A couple faced every parents' nightmare when their 13-month-old child stopped breathing.
They swung into action at their Saffron Lane home when their baby started turning blue last Sunday afternoon.
While dad-of-nine Martin Easingwood pumped baby Koburn's chest, mum Kelly Parker relayed instructions to him from an ambulance call handler.
Martin, 50, an unemployed security guard and driver, said: "His mum was changing his nappy when his eyes went back into his head and he stopped breathing."
He rushed to the kitchen with the unconscious younger to avoid panicking the couple's five other children, all aged under 12.
"He started going blue and purple," said Martin. "I started pumping his chest while Kelly was on the phone to a 999 call handler and his brothers and sister were crying and shouting his name.
"He eventually opened his eyes after what seemed like a long time, but he started fitting."
Two ambulances – one from Wigston and one from Leicester Royal Infirmary – were sent and they were there within 10 to 15 minutes.
The youngster was rushed to the infirmary with his mother, where he continued to suffer fits and stopped breathing again before being resuscitated once more.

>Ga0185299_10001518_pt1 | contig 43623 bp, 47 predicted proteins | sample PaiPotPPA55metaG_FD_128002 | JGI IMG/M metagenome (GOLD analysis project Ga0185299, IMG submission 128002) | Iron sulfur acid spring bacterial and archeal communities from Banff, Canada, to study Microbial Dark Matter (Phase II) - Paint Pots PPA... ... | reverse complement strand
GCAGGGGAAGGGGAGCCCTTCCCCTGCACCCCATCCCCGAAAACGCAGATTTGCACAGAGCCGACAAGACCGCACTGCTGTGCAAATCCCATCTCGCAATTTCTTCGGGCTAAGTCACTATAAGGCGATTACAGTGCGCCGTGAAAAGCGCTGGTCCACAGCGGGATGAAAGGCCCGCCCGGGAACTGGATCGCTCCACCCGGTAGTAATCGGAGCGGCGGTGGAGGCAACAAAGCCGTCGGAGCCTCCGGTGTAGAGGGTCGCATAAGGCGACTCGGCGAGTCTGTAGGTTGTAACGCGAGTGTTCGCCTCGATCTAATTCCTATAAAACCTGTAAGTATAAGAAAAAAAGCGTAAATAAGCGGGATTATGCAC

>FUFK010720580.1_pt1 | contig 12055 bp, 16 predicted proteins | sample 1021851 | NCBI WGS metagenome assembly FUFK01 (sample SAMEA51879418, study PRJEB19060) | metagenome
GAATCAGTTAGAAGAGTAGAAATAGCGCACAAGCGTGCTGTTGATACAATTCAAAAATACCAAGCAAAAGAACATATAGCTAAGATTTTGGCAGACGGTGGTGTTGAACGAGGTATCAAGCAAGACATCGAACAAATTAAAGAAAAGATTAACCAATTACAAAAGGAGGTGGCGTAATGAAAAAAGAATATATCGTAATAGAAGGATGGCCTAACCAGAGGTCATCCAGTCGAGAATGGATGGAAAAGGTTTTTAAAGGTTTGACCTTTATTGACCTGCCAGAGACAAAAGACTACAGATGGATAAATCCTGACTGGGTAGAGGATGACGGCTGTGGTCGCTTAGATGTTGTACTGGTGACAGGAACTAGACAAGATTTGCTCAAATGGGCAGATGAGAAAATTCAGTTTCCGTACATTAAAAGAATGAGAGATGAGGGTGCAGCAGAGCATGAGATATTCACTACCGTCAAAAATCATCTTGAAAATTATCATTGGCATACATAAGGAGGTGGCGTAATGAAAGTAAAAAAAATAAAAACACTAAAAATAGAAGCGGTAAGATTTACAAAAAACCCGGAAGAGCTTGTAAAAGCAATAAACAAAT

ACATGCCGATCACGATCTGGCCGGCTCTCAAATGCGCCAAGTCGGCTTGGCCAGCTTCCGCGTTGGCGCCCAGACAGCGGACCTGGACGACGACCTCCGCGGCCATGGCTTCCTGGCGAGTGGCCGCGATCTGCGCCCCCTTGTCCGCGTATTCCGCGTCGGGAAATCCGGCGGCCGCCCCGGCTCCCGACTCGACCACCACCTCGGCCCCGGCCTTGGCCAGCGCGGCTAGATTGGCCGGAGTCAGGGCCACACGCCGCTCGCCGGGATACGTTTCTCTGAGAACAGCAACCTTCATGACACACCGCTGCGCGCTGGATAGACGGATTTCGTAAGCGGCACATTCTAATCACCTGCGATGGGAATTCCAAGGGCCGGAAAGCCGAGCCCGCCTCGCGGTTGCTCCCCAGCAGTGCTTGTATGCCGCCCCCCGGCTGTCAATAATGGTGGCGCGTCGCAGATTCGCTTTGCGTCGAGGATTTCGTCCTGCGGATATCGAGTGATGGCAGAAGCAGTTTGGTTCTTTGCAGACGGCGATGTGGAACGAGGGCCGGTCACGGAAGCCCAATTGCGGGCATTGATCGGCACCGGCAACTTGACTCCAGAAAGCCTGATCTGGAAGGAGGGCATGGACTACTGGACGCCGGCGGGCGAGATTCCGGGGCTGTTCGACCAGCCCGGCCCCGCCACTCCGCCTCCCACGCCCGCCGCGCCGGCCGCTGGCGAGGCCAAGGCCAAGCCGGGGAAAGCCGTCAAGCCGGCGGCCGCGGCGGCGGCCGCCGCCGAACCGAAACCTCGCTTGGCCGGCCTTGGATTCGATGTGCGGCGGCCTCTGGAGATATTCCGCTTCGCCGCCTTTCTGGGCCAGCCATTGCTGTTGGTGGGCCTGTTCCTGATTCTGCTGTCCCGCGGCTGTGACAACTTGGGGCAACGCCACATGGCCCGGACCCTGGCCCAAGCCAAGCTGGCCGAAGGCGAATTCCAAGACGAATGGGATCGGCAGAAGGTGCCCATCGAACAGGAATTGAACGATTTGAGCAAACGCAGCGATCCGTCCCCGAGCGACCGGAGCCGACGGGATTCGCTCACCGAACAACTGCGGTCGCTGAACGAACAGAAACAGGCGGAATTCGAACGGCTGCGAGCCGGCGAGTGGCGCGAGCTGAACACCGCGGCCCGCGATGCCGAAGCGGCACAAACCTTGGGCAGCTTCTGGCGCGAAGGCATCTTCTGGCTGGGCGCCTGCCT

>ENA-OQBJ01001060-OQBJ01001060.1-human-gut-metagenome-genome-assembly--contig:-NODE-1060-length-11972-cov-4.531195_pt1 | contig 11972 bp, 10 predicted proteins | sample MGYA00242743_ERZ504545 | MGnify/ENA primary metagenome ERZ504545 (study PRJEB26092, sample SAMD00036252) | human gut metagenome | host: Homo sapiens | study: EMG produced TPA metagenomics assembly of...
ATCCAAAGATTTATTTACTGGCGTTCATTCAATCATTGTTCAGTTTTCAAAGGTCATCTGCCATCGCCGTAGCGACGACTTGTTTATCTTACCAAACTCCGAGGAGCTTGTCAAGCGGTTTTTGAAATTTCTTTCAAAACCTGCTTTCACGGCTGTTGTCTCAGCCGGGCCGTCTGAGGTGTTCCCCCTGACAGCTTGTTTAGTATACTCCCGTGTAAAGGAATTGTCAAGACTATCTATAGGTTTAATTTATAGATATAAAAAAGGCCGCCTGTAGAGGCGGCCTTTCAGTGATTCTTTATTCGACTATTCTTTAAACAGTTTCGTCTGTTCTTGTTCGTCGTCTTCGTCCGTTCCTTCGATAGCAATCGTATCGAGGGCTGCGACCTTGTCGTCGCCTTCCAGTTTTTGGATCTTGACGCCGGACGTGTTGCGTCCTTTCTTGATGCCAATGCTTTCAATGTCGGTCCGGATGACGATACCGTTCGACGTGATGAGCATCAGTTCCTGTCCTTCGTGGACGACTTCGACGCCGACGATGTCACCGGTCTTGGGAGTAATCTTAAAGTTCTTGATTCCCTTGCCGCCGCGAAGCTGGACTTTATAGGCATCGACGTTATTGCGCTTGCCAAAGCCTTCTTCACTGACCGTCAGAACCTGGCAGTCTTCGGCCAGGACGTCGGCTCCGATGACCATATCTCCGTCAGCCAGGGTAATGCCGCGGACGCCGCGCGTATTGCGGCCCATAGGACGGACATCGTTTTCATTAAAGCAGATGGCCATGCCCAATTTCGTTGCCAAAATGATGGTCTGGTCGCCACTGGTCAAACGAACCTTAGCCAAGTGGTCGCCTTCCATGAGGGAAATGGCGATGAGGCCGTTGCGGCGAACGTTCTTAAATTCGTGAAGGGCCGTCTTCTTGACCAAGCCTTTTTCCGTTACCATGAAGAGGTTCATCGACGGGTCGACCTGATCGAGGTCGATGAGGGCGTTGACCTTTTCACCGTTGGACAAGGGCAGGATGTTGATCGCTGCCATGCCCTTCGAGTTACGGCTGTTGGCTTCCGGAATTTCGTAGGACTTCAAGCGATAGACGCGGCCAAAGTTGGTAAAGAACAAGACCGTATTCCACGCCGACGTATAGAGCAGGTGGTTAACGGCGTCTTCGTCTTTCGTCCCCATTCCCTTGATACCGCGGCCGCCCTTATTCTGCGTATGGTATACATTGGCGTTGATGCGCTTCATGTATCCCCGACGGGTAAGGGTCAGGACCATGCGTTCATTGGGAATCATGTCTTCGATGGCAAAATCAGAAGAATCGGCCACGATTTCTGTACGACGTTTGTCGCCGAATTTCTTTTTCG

Kelly said: "His heart stopped and he was put on a machine to breathe before being taken for a CT scan and then into intensive care.
"He came round at 7pm and shouted 'Dad, Dad, bott bott'. He was still having after shocks from the fitting and was given more medication."
Koburn was transferred to a children's ward later that night and was allowed home on Thursday.
"He's so bubbly now," said Kelly. "We've taken pictures to be able to show him a timeline of what happened for when he's older."
Martin, who also has three older children, said: "I felt quite calm when it happened. I've picked things up over the years having worked as a security guard for the infirmary, so I knew what to do.
"I'm so pleased and overwhelmed that he did respond and we're so grateful to the ambulance paramedics – they were brilliant. Once he was in their hands, I knew he was safe."
Koburn underwent a lumbar puncture on Wednesday, testing for the possibility of meningitis or epilepsy, said his parents.
The youngster will have to go back to the infirmary for further testing over the next few months, but Martin hopes the worst is behind them.
"It's a relief now he's home and, apart from a few more tests, it's back to normal."